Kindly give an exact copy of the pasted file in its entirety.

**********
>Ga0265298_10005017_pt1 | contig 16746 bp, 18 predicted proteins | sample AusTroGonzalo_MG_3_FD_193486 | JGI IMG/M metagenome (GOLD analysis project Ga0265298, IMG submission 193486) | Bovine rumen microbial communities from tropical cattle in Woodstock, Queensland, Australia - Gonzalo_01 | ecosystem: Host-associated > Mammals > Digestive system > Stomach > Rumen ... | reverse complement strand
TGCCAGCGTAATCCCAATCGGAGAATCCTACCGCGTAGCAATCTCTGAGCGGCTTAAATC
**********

>Ga0265298_10005017_pt1 | contig 16746 bp, 18 predicted proteins | sample AusTroGonzalo_MG_3_FD_193486 | JGI IMG/M metagenome (GOLD analysis project Ga0265298, IMG submission 193486) | Bovine rumen microbial communities from tropical cattle in Woodstock, Queensland, Australia - Gonzalo_01 | ecosystem: Host-associated > Mammals > Digestive system > Stomach > Rumen ... | reverse complement strand
TGCCAGCGTAATCCCAATCGGAGAATCCTACCGCGTAGCAATCTCTGAGCGGCTTAAATC